05 September 2011

Earth Resistance Replacement?

I've been pondering the nature of earth resistance in archaeology, mostly because it is so darn slow. There has to be a quicker way of getting this sort of data. I'm sure you all know the standard way of doing things, with a twin-probe array. You also know that the main thing it reacts to is a change in the moisture in the ground. There are other ways that you can measure ground moisture, however, without sticking metal probes in it. I must admit that I know little about these methods, and hence I am looking for comments on their possible effectiveness.

Electrical Conductivity

Conductivity is already established as an archaeological tool, albeit a little used one (at least in the UK). It works by inducing a magnetic field, similar in a way to a metal detector, though not quite. As you can see (with the Geonics instruments), it has a similar collection method to magnetometers, which is good. Unfortunately, the effectiveness compared to traditional resistivity has been questioned, with the results apparently being a lot less clear.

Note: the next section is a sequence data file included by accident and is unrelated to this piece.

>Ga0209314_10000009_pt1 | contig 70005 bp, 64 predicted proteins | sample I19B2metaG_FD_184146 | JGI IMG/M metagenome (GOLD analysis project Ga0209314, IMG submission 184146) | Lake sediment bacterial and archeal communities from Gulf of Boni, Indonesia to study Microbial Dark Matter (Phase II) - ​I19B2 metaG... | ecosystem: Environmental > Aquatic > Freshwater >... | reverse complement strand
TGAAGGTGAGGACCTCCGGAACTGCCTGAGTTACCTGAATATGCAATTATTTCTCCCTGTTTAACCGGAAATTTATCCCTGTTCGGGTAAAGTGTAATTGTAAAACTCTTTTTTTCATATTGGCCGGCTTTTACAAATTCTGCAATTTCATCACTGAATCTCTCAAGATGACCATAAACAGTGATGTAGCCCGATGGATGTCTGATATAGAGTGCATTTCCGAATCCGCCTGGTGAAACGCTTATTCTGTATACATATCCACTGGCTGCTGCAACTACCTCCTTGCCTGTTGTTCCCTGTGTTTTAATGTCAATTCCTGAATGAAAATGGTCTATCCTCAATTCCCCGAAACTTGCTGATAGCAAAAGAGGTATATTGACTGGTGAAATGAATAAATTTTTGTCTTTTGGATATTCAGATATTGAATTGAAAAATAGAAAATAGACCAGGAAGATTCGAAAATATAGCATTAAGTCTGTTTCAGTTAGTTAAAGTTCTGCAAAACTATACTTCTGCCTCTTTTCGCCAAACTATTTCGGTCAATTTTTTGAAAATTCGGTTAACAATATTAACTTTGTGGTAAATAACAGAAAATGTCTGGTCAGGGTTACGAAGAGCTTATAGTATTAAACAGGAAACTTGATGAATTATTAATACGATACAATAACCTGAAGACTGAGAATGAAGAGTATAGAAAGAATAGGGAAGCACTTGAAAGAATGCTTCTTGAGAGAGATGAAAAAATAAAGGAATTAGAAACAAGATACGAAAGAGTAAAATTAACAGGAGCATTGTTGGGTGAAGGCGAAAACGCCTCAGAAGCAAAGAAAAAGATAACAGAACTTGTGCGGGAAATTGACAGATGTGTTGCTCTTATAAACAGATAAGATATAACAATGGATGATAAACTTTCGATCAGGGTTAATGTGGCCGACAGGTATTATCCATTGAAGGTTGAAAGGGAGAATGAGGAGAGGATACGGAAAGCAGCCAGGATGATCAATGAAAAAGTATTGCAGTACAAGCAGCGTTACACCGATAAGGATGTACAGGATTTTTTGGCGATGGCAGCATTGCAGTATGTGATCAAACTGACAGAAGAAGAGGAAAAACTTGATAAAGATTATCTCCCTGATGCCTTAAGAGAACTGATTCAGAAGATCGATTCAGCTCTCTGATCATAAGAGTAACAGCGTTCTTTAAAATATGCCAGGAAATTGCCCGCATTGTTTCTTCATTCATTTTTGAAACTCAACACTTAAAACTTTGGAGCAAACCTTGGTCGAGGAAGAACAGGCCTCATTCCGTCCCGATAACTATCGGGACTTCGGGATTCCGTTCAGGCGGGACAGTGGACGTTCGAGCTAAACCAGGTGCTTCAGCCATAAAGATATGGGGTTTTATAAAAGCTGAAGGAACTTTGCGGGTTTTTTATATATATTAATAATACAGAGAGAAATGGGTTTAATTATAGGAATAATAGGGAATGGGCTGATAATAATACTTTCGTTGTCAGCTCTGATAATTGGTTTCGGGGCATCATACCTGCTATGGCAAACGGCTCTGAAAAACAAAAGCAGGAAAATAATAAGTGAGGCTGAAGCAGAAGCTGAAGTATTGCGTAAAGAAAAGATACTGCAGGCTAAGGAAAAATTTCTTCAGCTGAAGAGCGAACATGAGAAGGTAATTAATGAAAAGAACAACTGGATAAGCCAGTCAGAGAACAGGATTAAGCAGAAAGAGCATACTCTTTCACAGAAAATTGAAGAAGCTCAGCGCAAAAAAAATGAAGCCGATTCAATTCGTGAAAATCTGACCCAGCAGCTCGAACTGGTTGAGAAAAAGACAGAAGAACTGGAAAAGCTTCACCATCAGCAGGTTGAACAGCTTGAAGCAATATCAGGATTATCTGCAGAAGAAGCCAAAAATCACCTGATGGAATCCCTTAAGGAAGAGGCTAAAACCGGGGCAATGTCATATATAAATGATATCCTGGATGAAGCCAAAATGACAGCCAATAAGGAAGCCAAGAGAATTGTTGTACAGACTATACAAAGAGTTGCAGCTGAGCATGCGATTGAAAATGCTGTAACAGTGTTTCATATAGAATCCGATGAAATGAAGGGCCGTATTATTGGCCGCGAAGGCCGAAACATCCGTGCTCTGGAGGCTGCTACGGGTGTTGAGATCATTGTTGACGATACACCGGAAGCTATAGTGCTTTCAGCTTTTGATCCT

Thermal Imaging

As everyone knows, water is very good at holding heat, but can this be exploited for archaeological purposes? Thermal imaging cameras are commercially available, for example, from FLIR. They can be cheap to astoundingly expensive, depending on the sensitivity and resolution of the instrument. The question is, does any temperature difference under the surface have a measurable effect on the surface, where the camera is looking? If so, it would mean a very quick means of collection, perhaps with the aid of a small tethered balloon to dangle the camera from, or a UAV, assuming it can carry the weight. Most likely though, it wont be as effective in getting the depth needed.

Microwave Radiometry

Jumping past the other end of the visible spectrum, there is another means of measuring ground moisture, with a microwave radiometer. I was first alerted to the possibilities by this article. Their general use is for meteorology, and deployed in satellites, but you can buy smaller versions. Is it possible to point one of these at the ground and measure the moisture? What would be the depth penetration? How would it be affected by plants? Again it may suffer from the same limitations as thermal imaging.

If anyone knows more about these the science involved, then please post a comment. It's all hardware to me, and I'm a software guy.

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